Google has partnered with Sony BMG, CondÃ© Nast and Dow Jones & Company to distribute video content to third party sites. At the same time, these videos will show adverts. Here is a short description how it would work, found on the NY Times Website:
On the financial news site StreetInsider.com, for example, videos from The Wall Street Journal, a Dow Jones property, are running within ads on the site. In one, Emily Friedlander, a Wall Street Journal reporter, narrates a video feature on the TKTS booth in Times Square; Sam Schechner of The Journal speaks about marriage in TV shows; and Jonathan Welsh visits a motorcycle show.
After the three videos, a commercial from Pantene Pro-V, a hair conditioner, appears. In that case, Google shares the ad revenue with StreetInsider.com and Dow Jones.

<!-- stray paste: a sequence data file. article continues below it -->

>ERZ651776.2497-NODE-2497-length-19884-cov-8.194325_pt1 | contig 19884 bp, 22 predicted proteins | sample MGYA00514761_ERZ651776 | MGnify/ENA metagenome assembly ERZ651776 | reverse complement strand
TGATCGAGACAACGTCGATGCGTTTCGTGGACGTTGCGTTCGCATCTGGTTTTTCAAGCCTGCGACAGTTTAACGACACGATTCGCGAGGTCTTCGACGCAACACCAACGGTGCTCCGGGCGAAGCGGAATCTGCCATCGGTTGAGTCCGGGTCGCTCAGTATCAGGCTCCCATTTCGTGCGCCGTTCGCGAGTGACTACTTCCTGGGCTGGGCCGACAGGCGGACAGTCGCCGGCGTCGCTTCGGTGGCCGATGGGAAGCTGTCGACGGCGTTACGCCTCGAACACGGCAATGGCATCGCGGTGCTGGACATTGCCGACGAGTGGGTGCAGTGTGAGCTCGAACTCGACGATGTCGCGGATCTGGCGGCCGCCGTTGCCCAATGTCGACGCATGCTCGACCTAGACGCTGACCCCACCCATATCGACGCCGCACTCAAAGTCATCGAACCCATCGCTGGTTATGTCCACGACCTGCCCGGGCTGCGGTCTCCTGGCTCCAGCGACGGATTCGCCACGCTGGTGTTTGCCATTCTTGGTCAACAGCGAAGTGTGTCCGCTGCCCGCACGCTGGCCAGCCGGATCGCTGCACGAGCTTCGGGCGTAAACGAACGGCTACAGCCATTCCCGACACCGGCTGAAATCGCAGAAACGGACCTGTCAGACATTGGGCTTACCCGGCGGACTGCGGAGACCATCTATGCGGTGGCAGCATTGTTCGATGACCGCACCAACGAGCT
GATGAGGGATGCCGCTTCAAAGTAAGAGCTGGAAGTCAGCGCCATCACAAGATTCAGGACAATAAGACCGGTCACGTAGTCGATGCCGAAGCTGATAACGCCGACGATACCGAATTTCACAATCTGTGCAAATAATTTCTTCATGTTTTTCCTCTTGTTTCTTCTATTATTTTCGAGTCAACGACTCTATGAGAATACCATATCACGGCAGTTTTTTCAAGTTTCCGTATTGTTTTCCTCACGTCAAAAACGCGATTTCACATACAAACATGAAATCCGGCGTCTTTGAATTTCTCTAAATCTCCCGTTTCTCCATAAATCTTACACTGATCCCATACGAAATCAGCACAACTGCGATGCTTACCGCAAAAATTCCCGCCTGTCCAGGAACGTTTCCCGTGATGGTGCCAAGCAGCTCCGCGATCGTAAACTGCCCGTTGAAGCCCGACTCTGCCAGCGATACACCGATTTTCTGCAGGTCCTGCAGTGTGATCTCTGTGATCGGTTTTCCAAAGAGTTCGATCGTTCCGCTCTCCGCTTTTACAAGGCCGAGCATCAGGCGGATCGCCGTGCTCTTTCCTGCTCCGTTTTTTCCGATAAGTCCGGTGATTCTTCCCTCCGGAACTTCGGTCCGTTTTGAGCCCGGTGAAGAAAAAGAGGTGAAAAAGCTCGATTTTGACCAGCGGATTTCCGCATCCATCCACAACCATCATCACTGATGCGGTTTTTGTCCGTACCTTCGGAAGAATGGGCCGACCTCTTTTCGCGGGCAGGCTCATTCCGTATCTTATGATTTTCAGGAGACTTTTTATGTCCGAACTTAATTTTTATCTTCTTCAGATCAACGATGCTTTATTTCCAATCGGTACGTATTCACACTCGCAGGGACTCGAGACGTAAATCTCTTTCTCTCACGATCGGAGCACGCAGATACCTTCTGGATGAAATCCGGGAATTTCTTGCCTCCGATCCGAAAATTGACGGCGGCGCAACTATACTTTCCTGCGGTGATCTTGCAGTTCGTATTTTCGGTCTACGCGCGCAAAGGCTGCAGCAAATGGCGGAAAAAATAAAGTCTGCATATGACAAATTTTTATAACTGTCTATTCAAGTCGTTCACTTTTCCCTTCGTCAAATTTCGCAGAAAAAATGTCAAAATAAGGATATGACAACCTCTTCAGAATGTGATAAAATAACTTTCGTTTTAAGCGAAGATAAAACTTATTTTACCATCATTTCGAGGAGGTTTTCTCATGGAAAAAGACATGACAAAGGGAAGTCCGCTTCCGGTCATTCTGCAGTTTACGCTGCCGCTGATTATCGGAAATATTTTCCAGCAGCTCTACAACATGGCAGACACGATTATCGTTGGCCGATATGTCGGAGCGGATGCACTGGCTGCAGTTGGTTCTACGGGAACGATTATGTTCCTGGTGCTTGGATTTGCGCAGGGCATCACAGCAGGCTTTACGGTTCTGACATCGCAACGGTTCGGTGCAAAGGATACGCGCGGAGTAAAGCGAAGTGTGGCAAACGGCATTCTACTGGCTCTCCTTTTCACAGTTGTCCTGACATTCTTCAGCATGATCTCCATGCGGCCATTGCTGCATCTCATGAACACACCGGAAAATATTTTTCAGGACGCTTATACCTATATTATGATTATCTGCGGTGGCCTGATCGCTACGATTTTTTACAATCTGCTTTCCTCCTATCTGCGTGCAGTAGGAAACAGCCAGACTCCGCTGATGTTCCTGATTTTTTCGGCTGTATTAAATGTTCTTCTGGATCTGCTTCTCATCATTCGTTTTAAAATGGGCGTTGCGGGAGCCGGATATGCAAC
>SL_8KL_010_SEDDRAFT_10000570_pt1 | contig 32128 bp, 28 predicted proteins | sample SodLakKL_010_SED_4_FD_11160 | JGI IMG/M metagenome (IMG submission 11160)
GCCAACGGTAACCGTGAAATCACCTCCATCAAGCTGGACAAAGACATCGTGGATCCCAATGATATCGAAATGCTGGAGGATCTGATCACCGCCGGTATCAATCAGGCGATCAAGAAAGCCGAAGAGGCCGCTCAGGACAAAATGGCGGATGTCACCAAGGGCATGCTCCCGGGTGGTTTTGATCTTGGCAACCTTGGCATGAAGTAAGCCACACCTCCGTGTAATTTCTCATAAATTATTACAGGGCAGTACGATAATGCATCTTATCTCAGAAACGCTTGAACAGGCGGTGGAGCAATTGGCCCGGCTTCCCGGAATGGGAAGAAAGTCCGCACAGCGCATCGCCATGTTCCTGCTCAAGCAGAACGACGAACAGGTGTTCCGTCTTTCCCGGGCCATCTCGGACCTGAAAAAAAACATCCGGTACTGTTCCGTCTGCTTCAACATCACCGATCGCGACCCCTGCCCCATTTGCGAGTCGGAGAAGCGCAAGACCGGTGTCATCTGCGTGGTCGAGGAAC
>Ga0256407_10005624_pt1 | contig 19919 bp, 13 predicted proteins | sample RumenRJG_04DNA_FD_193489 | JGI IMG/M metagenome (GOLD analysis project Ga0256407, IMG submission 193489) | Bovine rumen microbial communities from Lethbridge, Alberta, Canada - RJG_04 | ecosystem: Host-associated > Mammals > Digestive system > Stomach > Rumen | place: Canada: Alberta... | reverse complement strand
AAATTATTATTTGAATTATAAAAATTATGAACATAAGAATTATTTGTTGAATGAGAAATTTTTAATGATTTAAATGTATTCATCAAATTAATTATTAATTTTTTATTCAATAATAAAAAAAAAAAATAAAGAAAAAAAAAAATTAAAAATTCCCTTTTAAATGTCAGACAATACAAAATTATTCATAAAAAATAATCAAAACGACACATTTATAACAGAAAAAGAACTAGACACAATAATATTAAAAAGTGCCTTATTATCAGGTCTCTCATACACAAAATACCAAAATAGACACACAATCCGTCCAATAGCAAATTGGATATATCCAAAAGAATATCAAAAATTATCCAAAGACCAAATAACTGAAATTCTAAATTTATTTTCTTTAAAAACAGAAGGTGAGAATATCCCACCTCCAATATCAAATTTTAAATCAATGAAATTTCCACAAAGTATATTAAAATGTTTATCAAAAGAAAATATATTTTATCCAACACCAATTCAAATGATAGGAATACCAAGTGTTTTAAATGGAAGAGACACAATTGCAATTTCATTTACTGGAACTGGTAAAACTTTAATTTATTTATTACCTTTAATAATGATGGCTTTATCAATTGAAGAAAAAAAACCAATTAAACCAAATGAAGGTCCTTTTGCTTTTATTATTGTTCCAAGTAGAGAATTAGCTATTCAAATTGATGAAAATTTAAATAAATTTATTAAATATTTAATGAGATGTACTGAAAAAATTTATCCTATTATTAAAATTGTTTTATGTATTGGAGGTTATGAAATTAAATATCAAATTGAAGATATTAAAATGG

This is a step of Google to move away from pure text and image based advertising to the segment of big money: TV adverts. And quite possibly, a first test of acceptance since they’re probably still working on all sorts of ways of how to monetise YouTube.
Founded as a text-based search company, Googleâ€™s early advertisers were smaller companies and advertisers who bought ads to generate direct sales rather than to build brand recognition.
Large brand advertisers still spend the bulk of their money on television advertising, but Google sees potential for them to spend more online through the use of video ads.